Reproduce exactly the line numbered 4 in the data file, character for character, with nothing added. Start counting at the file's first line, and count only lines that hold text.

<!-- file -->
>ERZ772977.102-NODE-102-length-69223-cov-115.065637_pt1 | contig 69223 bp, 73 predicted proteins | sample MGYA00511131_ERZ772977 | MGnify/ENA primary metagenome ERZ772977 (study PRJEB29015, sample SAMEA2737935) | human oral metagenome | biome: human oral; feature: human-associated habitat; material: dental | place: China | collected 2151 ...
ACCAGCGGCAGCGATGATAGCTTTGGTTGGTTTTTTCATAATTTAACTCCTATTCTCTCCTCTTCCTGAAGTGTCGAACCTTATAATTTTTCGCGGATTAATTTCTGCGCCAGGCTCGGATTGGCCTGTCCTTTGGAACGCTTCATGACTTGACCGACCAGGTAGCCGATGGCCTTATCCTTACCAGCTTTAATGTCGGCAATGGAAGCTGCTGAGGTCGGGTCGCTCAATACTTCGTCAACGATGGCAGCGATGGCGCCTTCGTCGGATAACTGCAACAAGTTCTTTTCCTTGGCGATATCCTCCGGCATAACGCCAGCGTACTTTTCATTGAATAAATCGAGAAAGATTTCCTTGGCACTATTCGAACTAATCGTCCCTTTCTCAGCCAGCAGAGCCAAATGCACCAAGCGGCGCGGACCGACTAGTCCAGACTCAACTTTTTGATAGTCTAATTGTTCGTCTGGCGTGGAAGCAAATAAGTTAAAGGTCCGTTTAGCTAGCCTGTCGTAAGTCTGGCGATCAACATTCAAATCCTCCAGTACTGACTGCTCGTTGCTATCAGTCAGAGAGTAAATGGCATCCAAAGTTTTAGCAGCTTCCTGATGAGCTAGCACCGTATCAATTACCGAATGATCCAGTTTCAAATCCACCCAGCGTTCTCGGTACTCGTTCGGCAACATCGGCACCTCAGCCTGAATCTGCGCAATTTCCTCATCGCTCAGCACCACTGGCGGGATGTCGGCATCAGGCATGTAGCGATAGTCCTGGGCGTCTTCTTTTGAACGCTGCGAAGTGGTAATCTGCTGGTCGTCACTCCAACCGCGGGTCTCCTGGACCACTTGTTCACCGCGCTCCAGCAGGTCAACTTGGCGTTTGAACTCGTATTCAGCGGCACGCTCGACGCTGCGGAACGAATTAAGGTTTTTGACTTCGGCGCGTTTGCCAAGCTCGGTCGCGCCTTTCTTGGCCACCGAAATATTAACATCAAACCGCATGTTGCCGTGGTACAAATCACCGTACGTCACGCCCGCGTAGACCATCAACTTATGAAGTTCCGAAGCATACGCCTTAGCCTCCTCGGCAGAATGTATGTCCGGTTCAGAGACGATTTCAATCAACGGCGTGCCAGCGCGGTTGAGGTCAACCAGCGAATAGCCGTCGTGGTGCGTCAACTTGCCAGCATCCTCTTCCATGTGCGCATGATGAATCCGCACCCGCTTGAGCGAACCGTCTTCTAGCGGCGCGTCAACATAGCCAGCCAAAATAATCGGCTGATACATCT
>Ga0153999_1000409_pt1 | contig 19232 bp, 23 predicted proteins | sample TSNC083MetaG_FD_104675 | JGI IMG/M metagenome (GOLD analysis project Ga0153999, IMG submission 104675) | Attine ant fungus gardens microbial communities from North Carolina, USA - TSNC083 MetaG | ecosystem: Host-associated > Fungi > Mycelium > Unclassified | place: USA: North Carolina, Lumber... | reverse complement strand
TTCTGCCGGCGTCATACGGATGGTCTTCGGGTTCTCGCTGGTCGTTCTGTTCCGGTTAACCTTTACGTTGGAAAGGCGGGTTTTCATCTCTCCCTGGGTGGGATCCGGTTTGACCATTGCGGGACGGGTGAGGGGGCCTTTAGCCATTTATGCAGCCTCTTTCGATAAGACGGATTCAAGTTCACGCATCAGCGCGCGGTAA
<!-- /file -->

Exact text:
TTCTGCCGGCGTCATACGGATGGTCTTCGGGTTCTCGCTGGTCGTTCTGTTCCGGTTAACCTTTACGTTGGAAAGGCGGGTTTTCATCTCTCCCTGGGTGGGATCCGGTTTGACCATTGCGGGACGGGTGAGGGGGCCTTTAGCCATTTATGCAGCCTCTTTCGATAAGACGGATTCAAGTTCACGCATCAGCGCGCGGTAA